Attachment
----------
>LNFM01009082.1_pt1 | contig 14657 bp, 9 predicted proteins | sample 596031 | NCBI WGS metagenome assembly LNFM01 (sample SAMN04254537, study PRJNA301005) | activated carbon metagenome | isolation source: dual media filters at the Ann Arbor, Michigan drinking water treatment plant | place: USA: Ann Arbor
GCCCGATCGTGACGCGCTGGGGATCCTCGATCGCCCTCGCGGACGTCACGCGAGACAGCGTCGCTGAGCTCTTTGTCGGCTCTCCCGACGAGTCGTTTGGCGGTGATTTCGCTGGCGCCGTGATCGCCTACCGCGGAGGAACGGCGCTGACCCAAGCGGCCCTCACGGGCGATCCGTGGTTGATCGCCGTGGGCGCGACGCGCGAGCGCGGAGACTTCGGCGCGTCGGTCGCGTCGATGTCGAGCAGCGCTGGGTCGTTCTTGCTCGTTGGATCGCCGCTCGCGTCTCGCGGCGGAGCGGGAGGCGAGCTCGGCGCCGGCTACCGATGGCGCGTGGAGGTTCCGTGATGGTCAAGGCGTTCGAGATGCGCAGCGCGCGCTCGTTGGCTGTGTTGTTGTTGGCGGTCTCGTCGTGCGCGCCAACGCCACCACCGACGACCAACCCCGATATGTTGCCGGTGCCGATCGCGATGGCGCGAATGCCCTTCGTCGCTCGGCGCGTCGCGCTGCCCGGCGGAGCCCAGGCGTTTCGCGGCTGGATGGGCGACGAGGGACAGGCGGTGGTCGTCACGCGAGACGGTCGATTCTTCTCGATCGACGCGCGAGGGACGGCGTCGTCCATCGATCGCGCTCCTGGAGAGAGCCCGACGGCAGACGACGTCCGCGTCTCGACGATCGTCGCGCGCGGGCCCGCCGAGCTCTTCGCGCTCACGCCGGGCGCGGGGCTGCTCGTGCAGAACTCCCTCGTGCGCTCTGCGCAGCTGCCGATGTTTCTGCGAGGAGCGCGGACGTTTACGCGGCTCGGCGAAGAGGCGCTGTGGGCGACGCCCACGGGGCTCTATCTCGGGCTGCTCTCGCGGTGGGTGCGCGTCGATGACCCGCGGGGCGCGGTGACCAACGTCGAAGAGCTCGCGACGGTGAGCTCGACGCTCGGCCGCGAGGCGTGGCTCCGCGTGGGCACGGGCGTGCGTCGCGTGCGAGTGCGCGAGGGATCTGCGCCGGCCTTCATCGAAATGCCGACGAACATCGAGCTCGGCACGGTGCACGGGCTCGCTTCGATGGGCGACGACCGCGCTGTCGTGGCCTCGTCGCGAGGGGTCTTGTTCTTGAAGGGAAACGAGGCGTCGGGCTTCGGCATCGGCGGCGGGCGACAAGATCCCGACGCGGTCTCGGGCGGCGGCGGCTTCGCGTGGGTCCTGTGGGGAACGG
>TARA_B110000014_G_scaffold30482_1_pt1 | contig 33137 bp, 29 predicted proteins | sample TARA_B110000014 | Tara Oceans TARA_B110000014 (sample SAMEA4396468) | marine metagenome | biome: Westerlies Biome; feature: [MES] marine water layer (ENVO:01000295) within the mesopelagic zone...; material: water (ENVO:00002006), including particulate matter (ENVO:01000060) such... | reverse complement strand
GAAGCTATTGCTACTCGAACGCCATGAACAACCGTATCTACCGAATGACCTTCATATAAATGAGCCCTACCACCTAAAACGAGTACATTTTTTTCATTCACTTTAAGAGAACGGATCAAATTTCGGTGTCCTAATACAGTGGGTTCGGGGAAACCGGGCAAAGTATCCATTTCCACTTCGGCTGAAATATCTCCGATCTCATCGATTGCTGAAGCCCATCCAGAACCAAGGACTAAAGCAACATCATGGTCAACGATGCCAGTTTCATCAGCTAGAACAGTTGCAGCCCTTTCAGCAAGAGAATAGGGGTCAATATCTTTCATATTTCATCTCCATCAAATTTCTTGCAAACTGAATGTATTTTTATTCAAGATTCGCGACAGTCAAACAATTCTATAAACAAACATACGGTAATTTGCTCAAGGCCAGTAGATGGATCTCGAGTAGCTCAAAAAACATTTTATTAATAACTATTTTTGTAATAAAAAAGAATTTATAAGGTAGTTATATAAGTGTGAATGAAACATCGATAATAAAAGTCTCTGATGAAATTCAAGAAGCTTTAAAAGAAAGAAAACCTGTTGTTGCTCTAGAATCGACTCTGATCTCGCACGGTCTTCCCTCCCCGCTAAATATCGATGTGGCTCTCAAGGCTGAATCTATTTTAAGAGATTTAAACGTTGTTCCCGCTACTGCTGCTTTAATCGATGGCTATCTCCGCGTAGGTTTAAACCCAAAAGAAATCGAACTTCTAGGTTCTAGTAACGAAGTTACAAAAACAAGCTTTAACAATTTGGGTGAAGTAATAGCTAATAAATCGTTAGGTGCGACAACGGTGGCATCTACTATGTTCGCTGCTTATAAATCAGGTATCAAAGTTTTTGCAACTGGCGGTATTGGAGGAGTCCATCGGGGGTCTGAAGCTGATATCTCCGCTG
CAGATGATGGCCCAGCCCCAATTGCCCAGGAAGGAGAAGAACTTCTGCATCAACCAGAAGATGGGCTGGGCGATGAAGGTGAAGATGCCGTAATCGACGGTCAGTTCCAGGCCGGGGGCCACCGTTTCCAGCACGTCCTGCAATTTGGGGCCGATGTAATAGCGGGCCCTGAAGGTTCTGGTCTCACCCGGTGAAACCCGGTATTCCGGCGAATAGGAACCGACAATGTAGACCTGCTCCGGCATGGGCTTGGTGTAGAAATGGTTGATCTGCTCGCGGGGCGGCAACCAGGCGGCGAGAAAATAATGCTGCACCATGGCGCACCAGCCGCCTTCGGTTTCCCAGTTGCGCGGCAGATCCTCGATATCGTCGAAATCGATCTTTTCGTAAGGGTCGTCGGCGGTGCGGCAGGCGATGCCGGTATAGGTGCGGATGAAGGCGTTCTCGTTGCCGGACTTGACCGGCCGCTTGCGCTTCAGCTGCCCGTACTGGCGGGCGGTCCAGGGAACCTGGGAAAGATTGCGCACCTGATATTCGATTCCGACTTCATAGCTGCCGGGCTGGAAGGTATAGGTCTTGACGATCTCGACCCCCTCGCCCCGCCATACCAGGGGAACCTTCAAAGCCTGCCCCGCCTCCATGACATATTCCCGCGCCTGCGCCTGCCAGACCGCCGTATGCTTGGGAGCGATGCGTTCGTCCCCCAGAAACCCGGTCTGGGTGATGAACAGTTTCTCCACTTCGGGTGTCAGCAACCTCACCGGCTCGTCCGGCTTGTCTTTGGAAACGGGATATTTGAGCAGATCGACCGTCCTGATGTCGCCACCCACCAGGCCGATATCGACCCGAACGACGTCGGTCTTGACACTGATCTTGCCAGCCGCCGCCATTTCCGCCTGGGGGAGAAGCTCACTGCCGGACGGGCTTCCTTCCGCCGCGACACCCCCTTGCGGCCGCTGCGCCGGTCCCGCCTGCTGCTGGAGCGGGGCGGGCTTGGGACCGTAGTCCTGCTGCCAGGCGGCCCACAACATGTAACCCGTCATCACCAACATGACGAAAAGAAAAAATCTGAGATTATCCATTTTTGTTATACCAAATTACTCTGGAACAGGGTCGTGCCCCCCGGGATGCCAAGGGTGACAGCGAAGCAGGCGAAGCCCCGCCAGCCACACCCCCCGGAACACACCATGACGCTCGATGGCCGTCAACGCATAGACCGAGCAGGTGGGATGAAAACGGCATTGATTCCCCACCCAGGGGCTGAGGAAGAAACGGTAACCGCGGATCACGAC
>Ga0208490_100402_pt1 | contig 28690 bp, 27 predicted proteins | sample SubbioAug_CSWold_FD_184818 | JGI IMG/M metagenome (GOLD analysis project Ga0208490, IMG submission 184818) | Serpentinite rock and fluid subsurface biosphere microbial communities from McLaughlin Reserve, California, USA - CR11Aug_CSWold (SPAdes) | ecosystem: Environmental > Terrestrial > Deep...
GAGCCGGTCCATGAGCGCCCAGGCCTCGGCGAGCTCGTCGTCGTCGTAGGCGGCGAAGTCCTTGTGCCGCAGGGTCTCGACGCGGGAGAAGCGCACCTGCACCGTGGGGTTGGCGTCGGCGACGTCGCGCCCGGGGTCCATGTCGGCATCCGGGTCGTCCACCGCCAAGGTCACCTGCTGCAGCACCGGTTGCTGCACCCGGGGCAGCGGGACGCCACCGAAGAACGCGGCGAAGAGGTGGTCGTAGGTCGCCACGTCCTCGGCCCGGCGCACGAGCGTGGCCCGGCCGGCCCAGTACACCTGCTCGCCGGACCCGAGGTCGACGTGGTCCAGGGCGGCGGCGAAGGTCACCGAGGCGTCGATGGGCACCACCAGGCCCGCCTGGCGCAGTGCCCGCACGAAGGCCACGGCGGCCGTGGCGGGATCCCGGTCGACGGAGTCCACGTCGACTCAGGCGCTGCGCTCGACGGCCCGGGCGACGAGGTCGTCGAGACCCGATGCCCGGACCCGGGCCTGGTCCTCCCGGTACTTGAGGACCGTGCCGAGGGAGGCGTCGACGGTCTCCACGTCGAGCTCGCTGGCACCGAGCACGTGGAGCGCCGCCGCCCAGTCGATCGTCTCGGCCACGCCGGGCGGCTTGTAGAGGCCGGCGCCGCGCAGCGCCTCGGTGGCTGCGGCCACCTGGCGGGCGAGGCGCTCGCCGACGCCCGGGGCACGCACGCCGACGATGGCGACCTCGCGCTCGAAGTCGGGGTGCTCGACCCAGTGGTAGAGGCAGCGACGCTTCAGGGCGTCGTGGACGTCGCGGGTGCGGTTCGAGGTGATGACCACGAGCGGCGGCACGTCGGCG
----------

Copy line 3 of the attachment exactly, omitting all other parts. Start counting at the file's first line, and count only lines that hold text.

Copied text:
>TARA_B110000014_G_scaffold30482_1_pt1 | contig 33137 bp, 29 predicted proteins | sample TARA_B110000014 | Tara Oceans TARA_B110000014 (sample SAMEA4396468) | marine metagenome | biome: Westerlies Biome; feature: [MES] marine water layer (ENVO:01000295) within the mesopelagic zone...; material: water (ENVO:00002006), including particulate matter (ENVO:01000060) such... | reverse complement strand